It’s 1829, and Dr. William Whitcraft has just had the breakthrough of a lifetime—he’s discovered a miraculous new treatment for hysteria. And it’s just in time, too, as he and his colleagues have had their hands full with the suffering, fits of rage, and coquettish behavior of its female victims. The best available treatment has always been pelvic massage, but it’s so very exhausting and unpleasant for the administering physician, often taking hours before a successful “conclusion” is obtained.
After fruitless attempts to improve the process, Dr. Whitcraft almost gave up. But then he consulted Elizabeth Minnock, famous London procuress. Bemused by his pursuit, she casually showed him a five-step manual technique, guaranteed to work on every woman, every time…and in less than ten minutes.
Now, throngs of hysterical women flock to receive the Whitcraft Maneuver, and his practice is thriving. And when he publishes his findings in the Lancet, he’ll be the most celebrated physician in England.
But a dashing fellow professional has other ideas, and hatches an evil plan to make the Whitcraft Maneuver his own. Dr. Whitcraft is thunderstruck by his treachery, and can only watch as the credit for the most important medical breakthrough in recent history is stolen away. But Mrs. Minnock is a powerful ally, and together they hatch a diabolical plan of their own…a plan for revenge.
“Where is she, then?”
“Can’t you hear, Doctor? Just follow the screaming, up the hall and to the right. She’s destroyed absolutely every piece of furniture in her dressing-room and has moved on to Mr. Wedfellow’s study—”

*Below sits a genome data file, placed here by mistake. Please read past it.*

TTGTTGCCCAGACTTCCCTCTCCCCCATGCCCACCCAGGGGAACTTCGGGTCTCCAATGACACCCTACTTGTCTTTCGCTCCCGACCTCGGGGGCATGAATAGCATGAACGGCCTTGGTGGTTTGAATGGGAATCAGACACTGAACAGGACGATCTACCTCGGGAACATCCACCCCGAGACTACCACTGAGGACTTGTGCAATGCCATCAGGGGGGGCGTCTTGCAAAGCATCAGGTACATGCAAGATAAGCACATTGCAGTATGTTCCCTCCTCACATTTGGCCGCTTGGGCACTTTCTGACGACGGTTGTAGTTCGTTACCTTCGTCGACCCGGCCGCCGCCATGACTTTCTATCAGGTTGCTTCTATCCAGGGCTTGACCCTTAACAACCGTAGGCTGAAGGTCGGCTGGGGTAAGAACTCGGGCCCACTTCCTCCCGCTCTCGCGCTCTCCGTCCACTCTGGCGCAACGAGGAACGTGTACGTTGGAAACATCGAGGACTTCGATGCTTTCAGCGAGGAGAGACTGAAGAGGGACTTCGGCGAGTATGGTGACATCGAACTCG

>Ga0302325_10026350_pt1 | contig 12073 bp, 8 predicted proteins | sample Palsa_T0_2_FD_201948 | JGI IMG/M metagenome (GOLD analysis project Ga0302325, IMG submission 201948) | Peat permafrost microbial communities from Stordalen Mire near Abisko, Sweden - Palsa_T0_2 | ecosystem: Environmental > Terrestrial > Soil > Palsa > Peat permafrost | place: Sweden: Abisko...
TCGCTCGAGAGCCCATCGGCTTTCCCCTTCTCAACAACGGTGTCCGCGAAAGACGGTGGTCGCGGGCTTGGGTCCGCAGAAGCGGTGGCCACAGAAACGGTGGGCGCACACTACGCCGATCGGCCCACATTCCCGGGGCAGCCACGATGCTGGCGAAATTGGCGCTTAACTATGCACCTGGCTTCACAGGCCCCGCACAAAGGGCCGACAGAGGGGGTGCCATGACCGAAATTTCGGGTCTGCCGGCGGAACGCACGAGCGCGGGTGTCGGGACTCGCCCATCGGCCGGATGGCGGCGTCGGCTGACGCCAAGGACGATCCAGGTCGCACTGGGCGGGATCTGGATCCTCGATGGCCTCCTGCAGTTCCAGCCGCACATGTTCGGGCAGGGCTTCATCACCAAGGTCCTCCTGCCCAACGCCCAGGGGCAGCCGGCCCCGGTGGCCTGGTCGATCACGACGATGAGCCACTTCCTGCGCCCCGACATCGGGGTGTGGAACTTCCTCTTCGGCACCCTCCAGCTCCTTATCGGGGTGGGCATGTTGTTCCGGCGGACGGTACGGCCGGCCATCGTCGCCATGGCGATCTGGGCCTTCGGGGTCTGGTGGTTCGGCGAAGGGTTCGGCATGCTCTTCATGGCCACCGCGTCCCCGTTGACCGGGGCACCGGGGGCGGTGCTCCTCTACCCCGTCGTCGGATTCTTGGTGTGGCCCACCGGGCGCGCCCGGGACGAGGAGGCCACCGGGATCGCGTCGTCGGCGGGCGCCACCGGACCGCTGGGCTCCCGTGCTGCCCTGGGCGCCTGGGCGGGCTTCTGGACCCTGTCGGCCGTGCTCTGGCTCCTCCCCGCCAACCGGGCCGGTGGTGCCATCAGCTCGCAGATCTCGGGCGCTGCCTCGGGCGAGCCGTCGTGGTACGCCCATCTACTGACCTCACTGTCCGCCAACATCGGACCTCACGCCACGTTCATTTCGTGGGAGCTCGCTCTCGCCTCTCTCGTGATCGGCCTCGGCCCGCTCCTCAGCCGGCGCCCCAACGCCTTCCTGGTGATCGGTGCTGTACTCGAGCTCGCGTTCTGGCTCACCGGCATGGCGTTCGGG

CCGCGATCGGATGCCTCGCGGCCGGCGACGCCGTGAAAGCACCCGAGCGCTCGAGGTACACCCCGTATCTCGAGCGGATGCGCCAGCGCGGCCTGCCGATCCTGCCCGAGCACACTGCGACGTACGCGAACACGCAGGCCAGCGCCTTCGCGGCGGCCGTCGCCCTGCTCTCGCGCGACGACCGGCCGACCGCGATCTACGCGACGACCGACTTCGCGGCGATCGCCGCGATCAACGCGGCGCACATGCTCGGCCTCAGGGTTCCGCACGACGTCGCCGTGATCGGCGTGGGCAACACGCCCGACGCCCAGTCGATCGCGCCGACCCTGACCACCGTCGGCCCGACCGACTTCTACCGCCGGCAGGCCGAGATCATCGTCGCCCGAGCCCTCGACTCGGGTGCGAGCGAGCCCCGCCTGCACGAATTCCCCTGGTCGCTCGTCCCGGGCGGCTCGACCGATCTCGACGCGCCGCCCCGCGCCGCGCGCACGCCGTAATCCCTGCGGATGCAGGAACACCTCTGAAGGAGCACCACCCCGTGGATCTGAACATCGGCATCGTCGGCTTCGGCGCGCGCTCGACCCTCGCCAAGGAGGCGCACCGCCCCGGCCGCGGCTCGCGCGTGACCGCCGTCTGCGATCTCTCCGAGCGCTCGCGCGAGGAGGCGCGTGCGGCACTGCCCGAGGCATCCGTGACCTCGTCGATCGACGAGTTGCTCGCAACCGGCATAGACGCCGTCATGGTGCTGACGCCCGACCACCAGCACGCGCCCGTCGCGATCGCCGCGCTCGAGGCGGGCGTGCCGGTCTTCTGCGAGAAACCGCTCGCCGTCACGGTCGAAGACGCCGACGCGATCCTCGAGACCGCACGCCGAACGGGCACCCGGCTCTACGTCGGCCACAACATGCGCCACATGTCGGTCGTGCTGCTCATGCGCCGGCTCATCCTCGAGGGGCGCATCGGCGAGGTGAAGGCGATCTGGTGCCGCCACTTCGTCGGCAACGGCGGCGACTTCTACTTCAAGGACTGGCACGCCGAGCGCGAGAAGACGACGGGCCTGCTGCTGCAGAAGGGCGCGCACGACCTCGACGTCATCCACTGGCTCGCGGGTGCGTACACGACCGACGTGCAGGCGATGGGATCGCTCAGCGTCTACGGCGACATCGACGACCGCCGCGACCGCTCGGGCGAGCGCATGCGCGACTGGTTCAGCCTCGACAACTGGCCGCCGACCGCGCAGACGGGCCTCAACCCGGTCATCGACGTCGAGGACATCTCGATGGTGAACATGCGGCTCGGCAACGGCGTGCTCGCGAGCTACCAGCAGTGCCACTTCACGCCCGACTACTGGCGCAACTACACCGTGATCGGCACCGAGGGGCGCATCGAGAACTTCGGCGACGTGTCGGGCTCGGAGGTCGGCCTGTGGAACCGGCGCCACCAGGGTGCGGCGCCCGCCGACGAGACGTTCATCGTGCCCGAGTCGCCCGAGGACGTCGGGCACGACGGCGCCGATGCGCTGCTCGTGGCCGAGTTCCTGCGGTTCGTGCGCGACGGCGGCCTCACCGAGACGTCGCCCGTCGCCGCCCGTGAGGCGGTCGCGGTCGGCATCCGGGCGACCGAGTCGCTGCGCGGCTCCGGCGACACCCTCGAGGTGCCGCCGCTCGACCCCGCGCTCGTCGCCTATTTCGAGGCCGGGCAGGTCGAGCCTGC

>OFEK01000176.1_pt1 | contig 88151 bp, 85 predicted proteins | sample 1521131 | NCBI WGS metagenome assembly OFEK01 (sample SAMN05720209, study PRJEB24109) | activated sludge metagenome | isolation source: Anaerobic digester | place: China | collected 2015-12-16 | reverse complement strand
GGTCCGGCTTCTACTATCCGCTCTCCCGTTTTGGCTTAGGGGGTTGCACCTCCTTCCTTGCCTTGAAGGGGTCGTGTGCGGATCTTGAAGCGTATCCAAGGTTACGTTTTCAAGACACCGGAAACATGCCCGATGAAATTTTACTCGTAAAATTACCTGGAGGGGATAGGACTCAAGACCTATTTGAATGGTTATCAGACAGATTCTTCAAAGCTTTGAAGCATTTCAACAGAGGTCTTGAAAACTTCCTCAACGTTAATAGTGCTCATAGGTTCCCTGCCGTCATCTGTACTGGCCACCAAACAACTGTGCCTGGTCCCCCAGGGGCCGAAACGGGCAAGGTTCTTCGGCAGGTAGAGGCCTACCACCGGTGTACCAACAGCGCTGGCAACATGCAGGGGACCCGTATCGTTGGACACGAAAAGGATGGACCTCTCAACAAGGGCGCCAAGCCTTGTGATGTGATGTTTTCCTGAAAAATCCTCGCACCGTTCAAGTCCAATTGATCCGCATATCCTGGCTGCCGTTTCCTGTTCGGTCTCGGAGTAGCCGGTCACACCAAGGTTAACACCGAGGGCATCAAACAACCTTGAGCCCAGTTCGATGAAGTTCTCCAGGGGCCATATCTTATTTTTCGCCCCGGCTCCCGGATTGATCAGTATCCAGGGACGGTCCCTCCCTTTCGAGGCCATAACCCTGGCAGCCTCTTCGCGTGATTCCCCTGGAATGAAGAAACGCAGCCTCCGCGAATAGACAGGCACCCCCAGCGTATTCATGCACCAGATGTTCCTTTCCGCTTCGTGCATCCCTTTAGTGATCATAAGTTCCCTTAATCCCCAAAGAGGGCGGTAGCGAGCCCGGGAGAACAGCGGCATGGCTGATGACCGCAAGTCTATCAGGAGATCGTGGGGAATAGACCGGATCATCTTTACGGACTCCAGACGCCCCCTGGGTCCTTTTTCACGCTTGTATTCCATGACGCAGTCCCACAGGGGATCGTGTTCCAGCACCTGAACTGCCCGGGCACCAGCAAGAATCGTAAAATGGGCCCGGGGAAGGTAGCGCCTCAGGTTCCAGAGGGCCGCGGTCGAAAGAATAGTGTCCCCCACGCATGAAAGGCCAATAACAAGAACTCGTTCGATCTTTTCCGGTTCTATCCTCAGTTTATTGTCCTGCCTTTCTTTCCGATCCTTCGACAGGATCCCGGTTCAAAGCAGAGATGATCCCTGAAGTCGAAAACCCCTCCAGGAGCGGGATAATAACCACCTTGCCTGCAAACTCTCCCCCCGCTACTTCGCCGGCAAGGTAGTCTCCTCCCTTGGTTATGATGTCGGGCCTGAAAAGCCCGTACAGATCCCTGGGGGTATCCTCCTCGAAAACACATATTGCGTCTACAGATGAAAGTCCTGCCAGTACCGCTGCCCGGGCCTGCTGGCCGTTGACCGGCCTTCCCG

“Good Lord,” Dr. Whitcraft muttered, quickening his pace as the butler followed closely behind. Now that he was deeper into the house, he could begin to make out the ravings of his patient in the throes of a hysterical rage. It was likely going to be a difficult morning.
“And where is Mr. Wedfellow?”
“I would guess that he has stepped out, sir,” said the butler as he rushed past and stopped in front of the closed study door. Behind it, it sounded as though a team of laborers were rearranging the room.
Dr. Whitcraft stepped forward, flattened his palm against the door and leaned in to listen. He grimaced at a profoundly unfeminine string of curses—and then there was a monumental crash.
The two men drew breath and looked at one another with wide eyes. Dr. Whitcraft pursed his lips and placed his hand on the knob.
It was locked, of course.
“Is there a key?”
The butler’s frightened countenance turned contemplative. “I believe there may be, sir. In the pantry. I’ll have to go and see.”
The butler scurried down the corridor. Dr. Whitcraft turned back to the door, pondering. What was the best way to go about managing this difficult situation?